Tag: dither

Why all these bits?

Our clients often ask for ‘high resolution’ files, this can mean both a higher samplerate than 44.1KHz and/or a greater wordlength (bits) than 16. In our experience people are quite confident around samplerates but misconceptions about wordlength/bits seems more common. Even though 24bit (or higher) may be preferable in some situations we still recommend using 16 bits (and a 44.1KHz samplerate) as format for distribution online. We will continue to do that until there’s a new global standard for online distribution, if there ever going to be one. The reason being that when the files leave the mastering house, all control of the material will be gone. Who knows what dodgy dithers and SRC the different distribution services uses, some may be good, others will sound like crap. By delivering the format that most online platforms use and the format that 90% of the consumers will end up with, you (hopefully) avoid unnecessary conversions between both wordlength/bits and samplerates.
Ian Shepherd recently released the video below that easily shows what a lower number of bits actually means, it’s probably not what you expected:

The truth about bit-depth and digital audio resolution

And, if you want to dive deeper into bit depth and digital audio, plow through this video where Monty Montgomery describes the phenomenon of dither, bits and sampling frequency:

D/A and A/D | Digital Show and Tell (Monty Montgomery @ xiph.org)

2018’s most common mixing issues

Here’s a list of the 3 most common mix mistakes we saw during 2018, and some tips on how to avoid them!

  1. Phase problems. About half the albums we mastered in 2018 had phase issues, sometimes so severe that instruments completely disappeared while listening in mono, and other times the mix sounded completely different in mono due to volume differences… Tip: Occasionally switch between stereo and mono while mixing. Mix in mono for about 30 minutes, mix in stereo for maybe 30 minutes and change again … Always start your mix in mono!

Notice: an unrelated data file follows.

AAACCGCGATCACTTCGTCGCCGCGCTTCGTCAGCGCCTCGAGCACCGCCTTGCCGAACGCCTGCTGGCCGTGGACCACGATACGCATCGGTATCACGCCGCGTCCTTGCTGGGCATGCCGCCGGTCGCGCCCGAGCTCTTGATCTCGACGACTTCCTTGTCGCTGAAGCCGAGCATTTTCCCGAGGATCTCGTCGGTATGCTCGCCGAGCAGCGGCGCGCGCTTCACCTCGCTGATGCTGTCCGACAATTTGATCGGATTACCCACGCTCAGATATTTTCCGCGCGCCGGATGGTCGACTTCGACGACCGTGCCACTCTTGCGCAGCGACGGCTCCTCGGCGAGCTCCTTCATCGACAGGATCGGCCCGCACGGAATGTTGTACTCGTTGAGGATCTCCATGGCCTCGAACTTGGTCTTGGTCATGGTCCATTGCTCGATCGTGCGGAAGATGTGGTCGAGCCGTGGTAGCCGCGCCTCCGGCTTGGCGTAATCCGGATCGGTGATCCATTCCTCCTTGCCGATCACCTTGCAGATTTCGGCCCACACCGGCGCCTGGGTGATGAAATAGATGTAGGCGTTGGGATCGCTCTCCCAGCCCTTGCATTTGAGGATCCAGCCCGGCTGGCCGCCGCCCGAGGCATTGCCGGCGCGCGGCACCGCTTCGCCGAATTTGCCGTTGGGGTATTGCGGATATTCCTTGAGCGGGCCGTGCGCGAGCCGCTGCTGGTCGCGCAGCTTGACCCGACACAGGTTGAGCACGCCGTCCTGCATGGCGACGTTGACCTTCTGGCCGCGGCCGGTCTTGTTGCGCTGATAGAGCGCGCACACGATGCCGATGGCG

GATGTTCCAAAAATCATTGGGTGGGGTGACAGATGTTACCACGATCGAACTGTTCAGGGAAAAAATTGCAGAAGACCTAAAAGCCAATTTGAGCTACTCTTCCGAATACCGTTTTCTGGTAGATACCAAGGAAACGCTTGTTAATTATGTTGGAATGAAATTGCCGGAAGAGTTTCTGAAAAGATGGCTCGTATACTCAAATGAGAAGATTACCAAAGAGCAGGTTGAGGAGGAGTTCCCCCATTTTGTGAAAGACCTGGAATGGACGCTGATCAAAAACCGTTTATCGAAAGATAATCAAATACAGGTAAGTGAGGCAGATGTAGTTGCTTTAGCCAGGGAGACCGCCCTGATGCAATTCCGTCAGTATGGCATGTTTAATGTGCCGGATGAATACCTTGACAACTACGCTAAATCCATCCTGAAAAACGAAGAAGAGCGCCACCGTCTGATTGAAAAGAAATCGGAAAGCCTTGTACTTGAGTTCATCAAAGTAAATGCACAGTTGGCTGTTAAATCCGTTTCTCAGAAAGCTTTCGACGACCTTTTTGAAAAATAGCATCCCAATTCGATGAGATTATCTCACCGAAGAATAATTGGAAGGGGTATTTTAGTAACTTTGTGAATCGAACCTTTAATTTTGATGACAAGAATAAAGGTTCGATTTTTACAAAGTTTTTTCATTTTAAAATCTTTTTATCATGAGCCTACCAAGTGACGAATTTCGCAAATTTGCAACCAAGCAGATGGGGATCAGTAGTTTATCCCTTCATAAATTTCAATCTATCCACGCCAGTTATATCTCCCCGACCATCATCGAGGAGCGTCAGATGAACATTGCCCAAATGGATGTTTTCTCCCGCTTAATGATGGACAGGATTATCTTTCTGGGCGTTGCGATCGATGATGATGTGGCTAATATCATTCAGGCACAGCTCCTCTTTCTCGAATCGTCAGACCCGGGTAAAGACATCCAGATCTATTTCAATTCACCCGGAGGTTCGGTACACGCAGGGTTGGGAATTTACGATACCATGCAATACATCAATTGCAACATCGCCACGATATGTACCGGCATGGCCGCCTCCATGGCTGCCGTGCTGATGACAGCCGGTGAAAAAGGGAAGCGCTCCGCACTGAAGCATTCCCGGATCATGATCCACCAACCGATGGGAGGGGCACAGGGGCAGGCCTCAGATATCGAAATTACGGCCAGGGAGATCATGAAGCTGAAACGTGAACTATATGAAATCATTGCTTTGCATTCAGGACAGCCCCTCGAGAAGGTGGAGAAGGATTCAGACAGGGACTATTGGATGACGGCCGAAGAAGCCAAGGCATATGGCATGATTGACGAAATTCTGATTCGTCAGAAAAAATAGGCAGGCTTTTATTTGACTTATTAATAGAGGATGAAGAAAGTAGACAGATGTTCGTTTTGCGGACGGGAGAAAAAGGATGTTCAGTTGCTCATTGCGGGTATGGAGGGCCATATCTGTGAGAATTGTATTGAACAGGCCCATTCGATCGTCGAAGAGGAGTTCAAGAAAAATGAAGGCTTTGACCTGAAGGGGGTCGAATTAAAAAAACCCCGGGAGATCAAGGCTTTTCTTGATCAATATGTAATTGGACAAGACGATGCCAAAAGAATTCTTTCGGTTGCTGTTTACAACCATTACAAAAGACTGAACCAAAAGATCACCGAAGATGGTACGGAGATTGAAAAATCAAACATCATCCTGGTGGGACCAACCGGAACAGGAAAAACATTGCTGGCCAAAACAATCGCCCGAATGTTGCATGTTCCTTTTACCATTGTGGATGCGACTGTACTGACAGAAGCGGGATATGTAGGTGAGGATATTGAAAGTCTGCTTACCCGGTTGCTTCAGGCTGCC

2. Truncation errors. Truncation distortion will appear when reducing bit depth without the use of dither. For some reason, I have had several projects where individual instruments in mixes have suffered from quantization distortion. Mostly it has been acoustically sampled instruments so it could be a sample player that lacks dither or maybe a popular sample collection that hasn’t been dithered correctly… Tip: Listen carefully to your sampled instruments, especially when they fade out (truncation distortion will be most obvious in the tail). If it sounds weird, try putting a dither plugin last in the chain on the affected channel and see if it sounds better. Airwindows has a free plugin called Ditherbox. https://www.airwindows.com/ditherbox-vst/
  3. Cut off fades. This is not a new phenomena, it’s been on the list for many years. When you render your mix, add about half a second of silence before the music starts and listen properly at the end and add as much time as needed to let all the cymbals and reverbs fade out to silence, add about another second or two just to be sure.

Happy mixing everyone!